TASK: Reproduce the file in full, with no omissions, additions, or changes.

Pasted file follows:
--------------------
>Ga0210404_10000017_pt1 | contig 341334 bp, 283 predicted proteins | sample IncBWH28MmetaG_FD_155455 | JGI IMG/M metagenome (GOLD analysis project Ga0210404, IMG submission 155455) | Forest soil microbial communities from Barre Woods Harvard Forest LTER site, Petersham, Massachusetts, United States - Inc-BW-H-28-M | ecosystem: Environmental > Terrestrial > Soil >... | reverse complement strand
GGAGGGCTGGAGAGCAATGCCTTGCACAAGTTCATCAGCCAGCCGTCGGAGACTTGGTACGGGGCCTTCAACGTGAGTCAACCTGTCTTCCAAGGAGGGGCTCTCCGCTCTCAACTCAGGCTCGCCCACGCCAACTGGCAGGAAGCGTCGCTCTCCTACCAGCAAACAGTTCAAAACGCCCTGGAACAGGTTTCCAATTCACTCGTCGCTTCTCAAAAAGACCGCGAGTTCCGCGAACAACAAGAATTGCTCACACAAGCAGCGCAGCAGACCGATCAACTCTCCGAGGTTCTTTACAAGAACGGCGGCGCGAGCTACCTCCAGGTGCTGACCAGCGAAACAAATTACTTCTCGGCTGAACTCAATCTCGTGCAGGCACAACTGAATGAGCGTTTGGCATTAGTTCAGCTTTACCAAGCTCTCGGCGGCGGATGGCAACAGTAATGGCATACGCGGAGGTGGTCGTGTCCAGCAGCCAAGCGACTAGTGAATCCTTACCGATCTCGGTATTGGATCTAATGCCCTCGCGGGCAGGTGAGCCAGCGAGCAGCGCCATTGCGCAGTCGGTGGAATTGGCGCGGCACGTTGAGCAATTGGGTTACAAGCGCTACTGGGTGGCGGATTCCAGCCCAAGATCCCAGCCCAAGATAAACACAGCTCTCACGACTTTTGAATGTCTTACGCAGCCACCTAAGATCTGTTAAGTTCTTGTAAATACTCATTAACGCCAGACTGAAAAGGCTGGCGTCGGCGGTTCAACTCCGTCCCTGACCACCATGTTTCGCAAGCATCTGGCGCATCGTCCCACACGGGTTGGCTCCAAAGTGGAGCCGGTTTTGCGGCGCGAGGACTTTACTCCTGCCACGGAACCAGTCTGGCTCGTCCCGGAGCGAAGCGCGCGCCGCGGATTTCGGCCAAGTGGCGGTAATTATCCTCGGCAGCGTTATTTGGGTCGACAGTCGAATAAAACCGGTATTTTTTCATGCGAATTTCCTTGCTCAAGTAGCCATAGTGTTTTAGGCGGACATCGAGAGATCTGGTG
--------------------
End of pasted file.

>Ga0210404_10000017_pt1 | contig 341334 bp, 283 predicted proteins | sample IncBWH28MmetaG_FD_155455 | JGI IMG/M metagenome (GOLD analysis project Ga0210404, IMG submission 155455) | Forest soil microbial communities from Barre Woods Harvard Forest LTER site, Petersham, Massachusetts, United States - Inc-BW-H-28-M | ecosystem: Environmental > Terrestrial > Soil >... | reverse complement strand
GGAGGGCTGGAGAGCAATGCCTTGCACAAGTTCATCAGCCAGCCGTCGGAGACTTGGTACGGGGCCTTCAACGTGAGTCAACCTGTCTTCCAAGGAGGGGCTCTCCGCTCTCAACTCAGGCTCGCCCACGCCAACTGGCAGGAAGCGTCGCTCTCCTACCAGCAAACAGTTCAAAACGCCCTGGAACAGGTTTCCAATTCACTCGTCGCTTCTCAAAAAGACCGCGAGTTCCGCGAACAACAAGAATTGCTCACACAAGCAGCGCAGCAGACCGATCAACTCTCCGAGGTTCTTTACAAGAACGGCGGCGCGAGCTACCTCCAGGTGCTGACCAGCGAAACAAATTACTTCTCGGCTGAACTCAATCTCGTGCAGGCACAACTGAATGAGCGTTTGGCATTAGTTCAGCTTTACCAAGCTCTCGGCGGCGGATGGCAACAGTAATGGCATACGCGGAGGTGGTCGTGTCCAGCAGCCAAGCGACTAGTGAATCCTTACCGATCTCGGTATTGGATCTAATGCCCTCGCGGGCAGGTGAGCCAGCGAGCAGCGCCATTGCGCAGTCGGTGGAATTGGCGCGGCACGTTGAGCAATTGGGTTACAAGCGCTACTGGGTGGCGGATTCCAGCCCAAGATCCCAGCCCAAGATAAACACAGCTCTCACGACTTTTGAATGTCTTACGCAGCCACCTAAGATCTGTTAAGTTCTTGTAAATACTCATTAACGCCAGACTGAAAAGGCTGGCGTCGGCGGTTCAACTCCGTCCCTGACCACCATGTTTCGCAAGCATCTGGCGCATCGTCCCACACGGGTTGGCTCCAAAGTGGAGCCGGTTTTGCGGCGCGAGGACTTTACTCCTGCCACGGAACCAGTCTGGCTCGTCCCGGAGCGAAGCGCGCGCCGCGGATTTCGGCCAAGTGGCGGTAATTATCCTCGGCAGCGTTATTTGGGTCGACAGTCGAATAAAACCGGTATTTTTTCATGCGAATTTCCTTGCTCAAGTAGCCATAGTGTTTTAGGCGGACATCGAGAGATCTGGTG